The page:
First enacted by Congress in 1975, CAFE standards sought to reduce energy use, thus preventing an over-dependence on foreign oil and improving national security. In 2009, under the Obama administration, the program morphed to include a higher focus on tailpipe emissions with a two stage implementation process. Phase One demands a 23% improvement in pollution standards and a CAFE target of 34.1 miles per gallon (MPG) by model-year 2016. Phase two calls for a further increase of roughly 35% in pollution standards, equivalent to 54.5 miles per gallon by 2025.

While the exact calculations are complicated, these standards are not meant to be met by each vehicle, but by the entire fleet produced by each manufacturer. So a company that makes small, fuel-efficient cars, such has Honda, easily meets the requirements. While a company like Chrysler, known for its Ram trucks and American muscle cars, faces an uphill climb. In fact, it is the CAFE Standards that made the Chrysler/Fiat marriage attractive, as the Fiat fleet includes a 40-MPG car. It is also what makes the Volt a good option for Chevy—despite low sales.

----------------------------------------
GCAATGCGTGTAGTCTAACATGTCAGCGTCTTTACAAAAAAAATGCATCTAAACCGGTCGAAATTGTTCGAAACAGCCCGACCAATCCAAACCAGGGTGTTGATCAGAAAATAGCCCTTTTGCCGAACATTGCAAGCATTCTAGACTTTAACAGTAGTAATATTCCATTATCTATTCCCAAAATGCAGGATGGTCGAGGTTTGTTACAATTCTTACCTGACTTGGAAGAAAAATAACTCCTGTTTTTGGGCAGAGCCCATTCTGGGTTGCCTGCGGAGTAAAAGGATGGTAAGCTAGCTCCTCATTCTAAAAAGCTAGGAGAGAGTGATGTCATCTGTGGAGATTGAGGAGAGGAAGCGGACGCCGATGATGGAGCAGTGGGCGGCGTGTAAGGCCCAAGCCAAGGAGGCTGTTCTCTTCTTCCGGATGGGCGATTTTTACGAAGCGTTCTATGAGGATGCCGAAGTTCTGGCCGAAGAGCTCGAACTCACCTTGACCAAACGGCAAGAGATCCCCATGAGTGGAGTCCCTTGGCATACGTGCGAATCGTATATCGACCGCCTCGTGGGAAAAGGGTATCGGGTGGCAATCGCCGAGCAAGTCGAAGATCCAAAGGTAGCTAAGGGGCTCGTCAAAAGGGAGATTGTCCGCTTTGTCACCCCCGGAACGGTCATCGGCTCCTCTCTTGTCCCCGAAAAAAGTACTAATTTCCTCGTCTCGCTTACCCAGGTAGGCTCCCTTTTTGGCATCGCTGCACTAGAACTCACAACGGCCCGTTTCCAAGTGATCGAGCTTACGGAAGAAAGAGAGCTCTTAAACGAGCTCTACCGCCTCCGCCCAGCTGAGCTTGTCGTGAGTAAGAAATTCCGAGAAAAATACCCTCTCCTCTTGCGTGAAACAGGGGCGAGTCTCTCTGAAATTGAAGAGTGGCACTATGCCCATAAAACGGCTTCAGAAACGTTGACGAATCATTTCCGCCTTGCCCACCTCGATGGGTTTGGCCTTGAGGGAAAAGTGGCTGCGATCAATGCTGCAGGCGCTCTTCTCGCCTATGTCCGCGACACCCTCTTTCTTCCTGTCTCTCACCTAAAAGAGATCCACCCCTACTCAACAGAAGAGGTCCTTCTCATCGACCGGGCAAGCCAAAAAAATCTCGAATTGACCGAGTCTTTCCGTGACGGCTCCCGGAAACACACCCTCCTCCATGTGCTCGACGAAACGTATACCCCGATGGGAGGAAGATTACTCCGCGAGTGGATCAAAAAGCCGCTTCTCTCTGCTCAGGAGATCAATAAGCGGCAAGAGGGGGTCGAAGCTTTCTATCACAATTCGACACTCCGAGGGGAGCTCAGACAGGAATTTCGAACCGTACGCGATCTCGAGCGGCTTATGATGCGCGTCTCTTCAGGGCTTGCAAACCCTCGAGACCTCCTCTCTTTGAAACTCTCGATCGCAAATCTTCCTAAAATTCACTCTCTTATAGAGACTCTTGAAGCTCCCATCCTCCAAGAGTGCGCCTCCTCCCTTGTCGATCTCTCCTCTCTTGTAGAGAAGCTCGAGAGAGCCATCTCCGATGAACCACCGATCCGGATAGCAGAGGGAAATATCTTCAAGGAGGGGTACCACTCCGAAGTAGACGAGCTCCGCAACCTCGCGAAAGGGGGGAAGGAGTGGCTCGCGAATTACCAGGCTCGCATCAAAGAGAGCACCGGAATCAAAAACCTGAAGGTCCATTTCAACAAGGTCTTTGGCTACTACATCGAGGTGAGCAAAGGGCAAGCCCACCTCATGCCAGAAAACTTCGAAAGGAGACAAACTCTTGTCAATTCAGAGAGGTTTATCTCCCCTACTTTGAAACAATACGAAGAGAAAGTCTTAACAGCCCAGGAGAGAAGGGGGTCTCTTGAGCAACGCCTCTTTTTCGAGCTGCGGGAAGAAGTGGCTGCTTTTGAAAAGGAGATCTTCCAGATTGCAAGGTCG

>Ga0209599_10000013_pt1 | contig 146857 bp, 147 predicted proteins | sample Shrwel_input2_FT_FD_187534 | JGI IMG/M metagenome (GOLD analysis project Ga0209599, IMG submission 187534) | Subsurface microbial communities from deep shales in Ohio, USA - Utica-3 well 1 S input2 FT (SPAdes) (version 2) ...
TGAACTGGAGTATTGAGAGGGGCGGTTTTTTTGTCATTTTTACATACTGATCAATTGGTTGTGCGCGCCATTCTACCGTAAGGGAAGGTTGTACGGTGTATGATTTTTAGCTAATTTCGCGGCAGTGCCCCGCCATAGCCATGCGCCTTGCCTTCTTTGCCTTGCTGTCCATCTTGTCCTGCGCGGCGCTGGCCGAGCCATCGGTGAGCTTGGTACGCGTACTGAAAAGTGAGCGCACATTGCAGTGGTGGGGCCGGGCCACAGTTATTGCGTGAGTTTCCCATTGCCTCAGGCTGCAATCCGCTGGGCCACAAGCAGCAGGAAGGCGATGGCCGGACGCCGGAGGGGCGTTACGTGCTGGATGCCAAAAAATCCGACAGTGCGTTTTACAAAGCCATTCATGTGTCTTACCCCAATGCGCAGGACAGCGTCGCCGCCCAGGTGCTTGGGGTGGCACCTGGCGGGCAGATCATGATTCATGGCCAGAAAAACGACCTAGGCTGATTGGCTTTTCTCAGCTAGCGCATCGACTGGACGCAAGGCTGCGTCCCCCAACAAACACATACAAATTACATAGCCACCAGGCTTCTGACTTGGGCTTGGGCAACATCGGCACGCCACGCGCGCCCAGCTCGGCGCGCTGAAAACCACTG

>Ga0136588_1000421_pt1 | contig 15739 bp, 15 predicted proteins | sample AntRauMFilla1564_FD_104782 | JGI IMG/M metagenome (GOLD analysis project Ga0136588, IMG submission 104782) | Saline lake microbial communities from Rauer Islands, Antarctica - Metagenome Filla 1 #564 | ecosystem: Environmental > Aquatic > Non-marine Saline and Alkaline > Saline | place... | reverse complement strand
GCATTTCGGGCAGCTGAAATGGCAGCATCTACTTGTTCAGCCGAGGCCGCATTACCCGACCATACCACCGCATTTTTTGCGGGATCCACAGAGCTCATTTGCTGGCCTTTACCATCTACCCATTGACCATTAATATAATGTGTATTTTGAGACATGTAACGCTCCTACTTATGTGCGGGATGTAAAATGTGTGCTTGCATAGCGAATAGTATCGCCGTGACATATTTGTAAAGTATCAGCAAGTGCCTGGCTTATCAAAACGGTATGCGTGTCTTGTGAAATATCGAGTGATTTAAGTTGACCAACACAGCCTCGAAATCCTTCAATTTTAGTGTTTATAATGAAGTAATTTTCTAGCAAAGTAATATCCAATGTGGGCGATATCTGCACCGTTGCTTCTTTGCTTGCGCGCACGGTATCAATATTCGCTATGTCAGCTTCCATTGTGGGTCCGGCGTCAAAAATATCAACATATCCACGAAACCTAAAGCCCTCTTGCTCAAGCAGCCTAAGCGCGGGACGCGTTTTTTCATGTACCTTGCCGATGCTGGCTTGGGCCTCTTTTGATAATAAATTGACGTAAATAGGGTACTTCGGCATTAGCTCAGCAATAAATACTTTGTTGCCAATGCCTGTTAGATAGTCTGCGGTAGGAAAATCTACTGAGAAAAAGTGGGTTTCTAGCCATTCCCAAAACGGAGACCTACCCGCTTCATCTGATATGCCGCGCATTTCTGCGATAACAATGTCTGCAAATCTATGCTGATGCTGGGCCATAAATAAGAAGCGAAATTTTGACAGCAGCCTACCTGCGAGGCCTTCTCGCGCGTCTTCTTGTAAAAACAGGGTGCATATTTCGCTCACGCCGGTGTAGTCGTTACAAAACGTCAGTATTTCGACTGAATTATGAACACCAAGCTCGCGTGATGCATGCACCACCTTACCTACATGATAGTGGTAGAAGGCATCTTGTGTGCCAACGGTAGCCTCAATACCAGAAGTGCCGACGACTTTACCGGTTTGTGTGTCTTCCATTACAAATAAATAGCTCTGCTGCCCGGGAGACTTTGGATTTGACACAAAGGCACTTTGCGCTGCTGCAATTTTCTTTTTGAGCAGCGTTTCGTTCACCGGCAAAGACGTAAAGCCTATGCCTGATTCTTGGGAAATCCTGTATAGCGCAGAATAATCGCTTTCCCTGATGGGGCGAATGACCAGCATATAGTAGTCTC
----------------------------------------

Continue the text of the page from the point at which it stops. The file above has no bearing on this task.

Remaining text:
Manufacturers who don’t comply with the regulations face fines—or they can buy credits. Either way, the costs ultimately get passed on to the consumer who dares to purchase a vehicle based on personal preference rather than the fuel-efficient vehicles the government wants automakers to produce.

These government regulations manipulate the markets and make winners and losers that would not be the case if we had a true free market.

Telsa is a case in point. It meets the requirements handily—so well, in fact, it has credits to sell because it produces only electric cars. Most U.S. car companies want the federal fuel economy mandates to be watered down. Tesla wants the targets to be tougher.

Companies that don’t meet the fleet standards can purchase compliance credits. CNN Money reported: “Since Tesla sells nothing but electric cars, it is rolling in the credits and is one of the few sellers.” The Los Angeles Times says: “Since 2008, the company has earned more than $534 million from the sale of environmental credits.” It adds: “Tesla has created a brisk market in credits, selling to automakers that either don’t produce electric cars or have made a strategic decision to buy credits and cap their own sales of such vehicles.”

With the American car-buying public resistant to doing what the government wants them to do, Tesla receives a huge windfall from its competitors while the standards drive up costs for consumers.

The views expressed in this opinion article are solely those of their author and are not necessarily either shared or endorsed by